Japan Display Inc. (6740), the supplier of screens for Apple Inc.’s iPhones, fell a second day in Tokyo trading after posting the worst debut of any Asia-Pacific initial public offering worth at least $1 billion since 2008.
The shares dropped 0.8 percent to 757 yen extending the decline since they started trading yesterday to 16 percent. The benchmark Topix index lost 1.6 percent.
The company raised 318.5 billion yen ($3.1 billion) in its IPO and priced shares at the bottom of a planned range. Japan Display was created when Sony Corp. (6758), Toshiba Corp. and Hitachi Ltd. spun off their panel businesses to state-backed Innovation Network Corp. of Japan after failing to keep pace with South Korea’s Samsung Electronics Co.
The offering led by Nomura Holdings Inc., Morgan Stanley and Goldman Sachs Group Inc. came as the high-end smartphone market approaches saturation, with Apple reporting iPhone sales that missed analyst estimates.
Japan Display had planned to sell shares in the range of 900 yen to 1,100 yen, according to terms for the deal. The company sold 140 million new shares and investors including Sony offered 213.9 million existing shares, according to a filing.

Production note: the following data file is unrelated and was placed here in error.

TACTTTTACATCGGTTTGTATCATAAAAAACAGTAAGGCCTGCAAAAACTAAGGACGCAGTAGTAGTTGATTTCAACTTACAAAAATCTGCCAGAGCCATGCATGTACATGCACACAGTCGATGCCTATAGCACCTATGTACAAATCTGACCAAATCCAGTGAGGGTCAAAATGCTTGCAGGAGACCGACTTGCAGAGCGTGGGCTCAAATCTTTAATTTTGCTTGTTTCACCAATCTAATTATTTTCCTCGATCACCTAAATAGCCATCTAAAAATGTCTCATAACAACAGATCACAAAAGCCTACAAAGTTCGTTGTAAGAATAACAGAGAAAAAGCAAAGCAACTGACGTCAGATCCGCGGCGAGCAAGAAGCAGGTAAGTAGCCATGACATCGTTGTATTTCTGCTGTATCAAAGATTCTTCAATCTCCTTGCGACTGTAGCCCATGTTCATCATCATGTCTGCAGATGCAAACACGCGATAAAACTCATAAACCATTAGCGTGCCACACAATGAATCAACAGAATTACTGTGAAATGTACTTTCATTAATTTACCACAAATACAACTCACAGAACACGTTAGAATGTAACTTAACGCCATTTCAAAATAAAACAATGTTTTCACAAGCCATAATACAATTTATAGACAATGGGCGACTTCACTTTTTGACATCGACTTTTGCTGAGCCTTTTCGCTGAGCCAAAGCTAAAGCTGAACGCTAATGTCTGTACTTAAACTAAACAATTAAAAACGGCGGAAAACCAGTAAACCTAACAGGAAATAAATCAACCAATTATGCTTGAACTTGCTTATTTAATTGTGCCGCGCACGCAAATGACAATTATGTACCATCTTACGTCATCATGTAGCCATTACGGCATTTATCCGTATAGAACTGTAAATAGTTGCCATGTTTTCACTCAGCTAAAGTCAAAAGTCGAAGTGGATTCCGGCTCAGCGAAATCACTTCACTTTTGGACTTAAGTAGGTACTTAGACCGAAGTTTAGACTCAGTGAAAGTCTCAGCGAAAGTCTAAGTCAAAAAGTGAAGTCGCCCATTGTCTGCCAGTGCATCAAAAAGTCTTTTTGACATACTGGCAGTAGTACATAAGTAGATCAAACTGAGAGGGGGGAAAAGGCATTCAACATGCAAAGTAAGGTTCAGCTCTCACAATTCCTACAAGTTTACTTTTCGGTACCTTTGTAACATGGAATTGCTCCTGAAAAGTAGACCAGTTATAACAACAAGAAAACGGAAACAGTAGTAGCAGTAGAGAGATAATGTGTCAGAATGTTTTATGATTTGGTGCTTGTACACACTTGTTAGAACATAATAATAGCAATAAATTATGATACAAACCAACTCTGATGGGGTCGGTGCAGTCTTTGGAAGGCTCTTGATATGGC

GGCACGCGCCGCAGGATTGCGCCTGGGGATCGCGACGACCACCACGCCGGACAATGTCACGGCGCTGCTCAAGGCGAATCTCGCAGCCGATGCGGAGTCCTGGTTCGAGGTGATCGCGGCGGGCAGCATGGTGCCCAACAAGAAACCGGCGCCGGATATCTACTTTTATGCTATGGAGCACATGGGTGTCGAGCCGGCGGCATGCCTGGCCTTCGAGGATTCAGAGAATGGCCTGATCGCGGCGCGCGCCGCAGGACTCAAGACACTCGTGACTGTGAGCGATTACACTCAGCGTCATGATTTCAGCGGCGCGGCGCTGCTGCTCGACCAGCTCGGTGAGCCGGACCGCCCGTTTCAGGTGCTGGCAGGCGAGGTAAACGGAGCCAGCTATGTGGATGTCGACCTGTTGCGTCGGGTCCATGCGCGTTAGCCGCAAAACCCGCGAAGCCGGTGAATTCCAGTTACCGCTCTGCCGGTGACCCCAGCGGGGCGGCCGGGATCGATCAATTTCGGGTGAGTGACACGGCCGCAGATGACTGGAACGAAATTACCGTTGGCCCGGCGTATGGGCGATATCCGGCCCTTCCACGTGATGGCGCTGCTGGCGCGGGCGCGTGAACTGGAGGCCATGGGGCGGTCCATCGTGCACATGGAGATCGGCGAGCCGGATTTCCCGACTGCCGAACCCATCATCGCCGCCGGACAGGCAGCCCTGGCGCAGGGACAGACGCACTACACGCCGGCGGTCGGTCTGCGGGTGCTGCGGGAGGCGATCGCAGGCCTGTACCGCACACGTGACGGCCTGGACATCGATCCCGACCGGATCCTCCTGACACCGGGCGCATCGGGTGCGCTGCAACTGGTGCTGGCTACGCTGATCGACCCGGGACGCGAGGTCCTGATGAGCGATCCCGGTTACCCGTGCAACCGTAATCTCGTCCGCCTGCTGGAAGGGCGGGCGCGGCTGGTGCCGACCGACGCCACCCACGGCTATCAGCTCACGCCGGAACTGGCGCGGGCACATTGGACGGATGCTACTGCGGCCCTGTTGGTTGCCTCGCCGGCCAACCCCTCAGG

Japan Display gets about 32 percent of its sales from Apple, according to data compiled by Bloomberg.
Japan Display’s performance on debut compares with BrisConnections Unit Trust (BCS), an Australian toll-road operator, which raised $1.1 billion from a June 2008 initial public offering and fell 59 percent on its trading debut, according to data compiled by Bloomberg.
Hitachi Maxell Ltd., an electronics and memory storage manufacturer, fell 14 percent below its IPO price on March 18, its first day of trading in Tokyo.
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